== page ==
By the fall of 1907, IBEW Local 151 was in bad shape. It had been on the losing end of the United Railroads and PT&T strikes. It had been de-chartered by its parent union. Its treasury had been seized. But, incredibly, Local 151 was good for one more fight as the autumn of 1907 approached: a strike against the City Electric Co. of San Francisco, headed by S. L. Naphtaly.
Naphtaly adhered to the eight-hour day in San Francisco, but workers at his other utility properties in Truckee, Stockton, Sacramento, and Virginia City worked longer hours. In Reno, his workers put in 12 hours a day.
The Pacific District Council moved toward calling a strike in the fall of 1907 at all of Naphtaly’s companies. Local 151 protested that it was a “dirty shame” to strike City Electric in San Francisco because it was the one location where Naphtaly had implemented the eight-hour day. It was a moment rich with irony. IBEW had just de-chartered Local 151 for engaging in sympathy strikes at PT&T and United Railroads, but now the IBEW was asking Local 151 to engage in a sympathy strike against Naphtaly.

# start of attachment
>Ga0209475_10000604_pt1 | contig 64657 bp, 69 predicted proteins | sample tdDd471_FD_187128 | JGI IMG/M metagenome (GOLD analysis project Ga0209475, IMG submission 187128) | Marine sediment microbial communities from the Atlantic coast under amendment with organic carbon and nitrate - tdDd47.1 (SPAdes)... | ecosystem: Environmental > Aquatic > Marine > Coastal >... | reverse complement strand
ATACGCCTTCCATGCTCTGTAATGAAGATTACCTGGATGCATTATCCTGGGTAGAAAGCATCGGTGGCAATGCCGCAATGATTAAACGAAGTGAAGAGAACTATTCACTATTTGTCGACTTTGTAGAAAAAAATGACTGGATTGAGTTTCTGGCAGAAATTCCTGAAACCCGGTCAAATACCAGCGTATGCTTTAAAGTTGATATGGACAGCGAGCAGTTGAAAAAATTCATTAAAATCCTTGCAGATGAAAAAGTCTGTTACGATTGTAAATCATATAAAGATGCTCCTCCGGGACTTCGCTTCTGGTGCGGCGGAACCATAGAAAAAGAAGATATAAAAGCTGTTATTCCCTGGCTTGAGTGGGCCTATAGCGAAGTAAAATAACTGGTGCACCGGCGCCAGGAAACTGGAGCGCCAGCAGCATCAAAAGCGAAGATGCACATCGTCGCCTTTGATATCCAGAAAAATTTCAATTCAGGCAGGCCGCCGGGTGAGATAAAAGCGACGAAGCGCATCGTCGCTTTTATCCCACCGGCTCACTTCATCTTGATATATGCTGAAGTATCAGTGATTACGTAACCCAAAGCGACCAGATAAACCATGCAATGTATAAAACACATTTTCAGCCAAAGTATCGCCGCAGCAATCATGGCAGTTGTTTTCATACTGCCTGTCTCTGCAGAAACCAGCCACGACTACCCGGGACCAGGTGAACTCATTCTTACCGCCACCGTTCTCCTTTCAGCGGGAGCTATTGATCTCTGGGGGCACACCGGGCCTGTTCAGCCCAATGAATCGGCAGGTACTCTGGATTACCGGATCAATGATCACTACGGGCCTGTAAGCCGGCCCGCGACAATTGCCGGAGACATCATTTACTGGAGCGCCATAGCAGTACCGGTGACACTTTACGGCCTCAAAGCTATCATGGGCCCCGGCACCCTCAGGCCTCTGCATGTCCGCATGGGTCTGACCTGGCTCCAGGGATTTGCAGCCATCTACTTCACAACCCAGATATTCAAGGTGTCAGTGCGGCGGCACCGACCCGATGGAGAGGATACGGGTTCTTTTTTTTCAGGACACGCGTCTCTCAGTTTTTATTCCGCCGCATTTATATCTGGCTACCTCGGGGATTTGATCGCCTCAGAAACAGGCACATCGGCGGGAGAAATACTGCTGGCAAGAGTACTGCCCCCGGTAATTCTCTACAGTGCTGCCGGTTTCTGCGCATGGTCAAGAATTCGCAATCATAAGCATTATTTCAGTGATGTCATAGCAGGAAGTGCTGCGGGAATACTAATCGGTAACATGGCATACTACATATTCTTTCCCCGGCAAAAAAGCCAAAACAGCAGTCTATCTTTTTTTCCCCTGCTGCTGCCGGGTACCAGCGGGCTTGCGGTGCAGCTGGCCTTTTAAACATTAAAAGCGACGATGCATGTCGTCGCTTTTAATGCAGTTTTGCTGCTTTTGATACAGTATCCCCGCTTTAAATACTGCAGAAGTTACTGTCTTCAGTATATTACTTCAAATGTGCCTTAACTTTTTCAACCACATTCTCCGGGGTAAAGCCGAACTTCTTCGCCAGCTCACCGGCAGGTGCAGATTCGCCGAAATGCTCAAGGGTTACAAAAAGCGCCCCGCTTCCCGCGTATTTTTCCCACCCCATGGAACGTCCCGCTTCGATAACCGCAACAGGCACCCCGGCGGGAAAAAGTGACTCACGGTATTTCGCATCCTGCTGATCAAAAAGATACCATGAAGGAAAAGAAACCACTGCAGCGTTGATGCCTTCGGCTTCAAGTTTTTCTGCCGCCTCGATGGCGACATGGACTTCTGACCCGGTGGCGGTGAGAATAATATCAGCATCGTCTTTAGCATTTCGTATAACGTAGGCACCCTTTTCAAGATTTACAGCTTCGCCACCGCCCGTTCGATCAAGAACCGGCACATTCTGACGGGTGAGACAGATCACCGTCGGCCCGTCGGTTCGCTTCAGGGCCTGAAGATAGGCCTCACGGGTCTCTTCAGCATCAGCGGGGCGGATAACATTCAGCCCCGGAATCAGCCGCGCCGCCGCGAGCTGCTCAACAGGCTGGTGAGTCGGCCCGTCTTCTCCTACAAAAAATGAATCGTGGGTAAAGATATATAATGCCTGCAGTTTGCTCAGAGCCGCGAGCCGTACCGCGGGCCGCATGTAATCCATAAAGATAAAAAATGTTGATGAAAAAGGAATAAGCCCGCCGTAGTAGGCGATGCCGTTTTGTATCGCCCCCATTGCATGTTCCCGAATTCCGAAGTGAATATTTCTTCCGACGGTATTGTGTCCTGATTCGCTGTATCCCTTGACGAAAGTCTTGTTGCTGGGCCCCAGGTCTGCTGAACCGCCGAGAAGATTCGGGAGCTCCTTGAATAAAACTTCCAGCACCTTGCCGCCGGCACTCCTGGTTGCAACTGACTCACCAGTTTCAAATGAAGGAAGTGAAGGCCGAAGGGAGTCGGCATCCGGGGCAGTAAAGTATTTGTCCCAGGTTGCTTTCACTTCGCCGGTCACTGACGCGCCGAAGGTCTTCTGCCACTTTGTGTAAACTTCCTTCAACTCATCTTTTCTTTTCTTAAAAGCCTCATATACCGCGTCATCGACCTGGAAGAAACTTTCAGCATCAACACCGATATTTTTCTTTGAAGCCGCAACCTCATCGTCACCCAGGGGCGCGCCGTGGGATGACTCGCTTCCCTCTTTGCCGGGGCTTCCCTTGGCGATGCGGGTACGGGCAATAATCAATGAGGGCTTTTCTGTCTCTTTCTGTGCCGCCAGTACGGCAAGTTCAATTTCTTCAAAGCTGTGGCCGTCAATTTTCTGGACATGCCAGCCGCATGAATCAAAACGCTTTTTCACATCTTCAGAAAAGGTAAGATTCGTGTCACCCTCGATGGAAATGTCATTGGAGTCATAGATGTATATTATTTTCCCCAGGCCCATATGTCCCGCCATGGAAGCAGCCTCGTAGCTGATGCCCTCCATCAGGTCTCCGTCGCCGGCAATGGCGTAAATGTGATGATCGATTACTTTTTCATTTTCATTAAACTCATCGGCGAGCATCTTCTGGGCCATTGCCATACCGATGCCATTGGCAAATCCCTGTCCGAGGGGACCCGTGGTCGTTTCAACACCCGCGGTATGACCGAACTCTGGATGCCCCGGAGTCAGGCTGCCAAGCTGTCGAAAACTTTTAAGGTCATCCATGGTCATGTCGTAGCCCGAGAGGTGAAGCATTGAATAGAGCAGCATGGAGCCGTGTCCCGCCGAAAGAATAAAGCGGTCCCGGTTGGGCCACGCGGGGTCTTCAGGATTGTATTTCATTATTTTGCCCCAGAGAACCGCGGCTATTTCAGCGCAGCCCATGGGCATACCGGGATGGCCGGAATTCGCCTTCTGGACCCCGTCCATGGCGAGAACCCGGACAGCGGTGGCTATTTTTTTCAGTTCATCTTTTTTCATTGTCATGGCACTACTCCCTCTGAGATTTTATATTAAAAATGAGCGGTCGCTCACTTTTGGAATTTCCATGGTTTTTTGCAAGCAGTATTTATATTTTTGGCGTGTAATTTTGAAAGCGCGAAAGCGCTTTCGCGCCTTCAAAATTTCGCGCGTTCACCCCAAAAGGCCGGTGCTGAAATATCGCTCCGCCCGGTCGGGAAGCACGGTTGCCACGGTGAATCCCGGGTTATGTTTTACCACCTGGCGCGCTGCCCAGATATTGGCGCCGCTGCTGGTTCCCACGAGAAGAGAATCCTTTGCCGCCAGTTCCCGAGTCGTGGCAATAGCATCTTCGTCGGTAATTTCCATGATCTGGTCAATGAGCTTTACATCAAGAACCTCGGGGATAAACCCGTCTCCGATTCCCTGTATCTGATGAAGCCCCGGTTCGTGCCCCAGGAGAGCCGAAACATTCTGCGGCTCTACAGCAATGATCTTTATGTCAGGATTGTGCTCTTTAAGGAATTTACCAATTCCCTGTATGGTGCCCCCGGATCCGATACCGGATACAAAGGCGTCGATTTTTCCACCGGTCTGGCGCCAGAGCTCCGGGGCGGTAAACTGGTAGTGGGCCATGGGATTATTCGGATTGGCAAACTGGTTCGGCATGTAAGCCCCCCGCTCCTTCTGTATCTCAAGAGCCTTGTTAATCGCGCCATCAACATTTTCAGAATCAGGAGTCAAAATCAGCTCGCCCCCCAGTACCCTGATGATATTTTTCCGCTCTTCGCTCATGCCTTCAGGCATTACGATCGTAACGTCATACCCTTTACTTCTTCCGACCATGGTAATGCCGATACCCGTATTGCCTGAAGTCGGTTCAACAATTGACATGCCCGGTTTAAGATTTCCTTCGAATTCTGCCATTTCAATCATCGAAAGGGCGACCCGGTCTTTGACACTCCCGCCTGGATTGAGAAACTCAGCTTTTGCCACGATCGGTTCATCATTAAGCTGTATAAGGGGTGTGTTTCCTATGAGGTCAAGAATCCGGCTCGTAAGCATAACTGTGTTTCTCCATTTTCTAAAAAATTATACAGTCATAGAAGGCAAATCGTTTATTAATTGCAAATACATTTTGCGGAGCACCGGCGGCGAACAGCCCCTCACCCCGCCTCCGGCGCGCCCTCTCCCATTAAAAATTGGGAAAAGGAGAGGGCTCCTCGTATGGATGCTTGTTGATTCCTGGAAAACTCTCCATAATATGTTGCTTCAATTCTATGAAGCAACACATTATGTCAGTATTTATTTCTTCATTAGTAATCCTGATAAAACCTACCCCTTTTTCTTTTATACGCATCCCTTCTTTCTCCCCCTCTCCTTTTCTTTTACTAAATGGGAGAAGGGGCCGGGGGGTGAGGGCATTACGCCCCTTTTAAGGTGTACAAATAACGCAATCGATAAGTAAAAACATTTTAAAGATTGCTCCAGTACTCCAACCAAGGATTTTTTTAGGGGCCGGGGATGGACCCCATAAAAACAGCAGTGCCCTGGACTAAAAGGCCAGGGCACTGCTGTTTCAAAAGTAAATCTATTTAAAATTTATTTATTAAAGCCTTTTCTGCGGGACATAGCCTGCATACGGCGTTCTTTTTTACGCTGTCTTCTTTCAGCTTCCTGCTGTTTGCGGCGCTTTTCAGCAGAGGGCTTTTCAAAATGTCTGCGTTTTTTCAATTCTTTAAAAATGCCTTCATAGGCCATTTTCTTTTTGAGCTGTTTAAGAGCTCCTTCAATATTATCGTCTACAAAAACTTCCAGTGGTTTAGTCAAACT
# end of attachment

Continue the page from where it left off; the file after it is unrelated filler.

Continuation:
Solidarity ran deep at Local 151. Its members joined the strike against Naphtaly and stayed out until he agreed to all of the wage and hour conditions demanded by the Pacific District Council, including the eight-hour day for Reno linemen.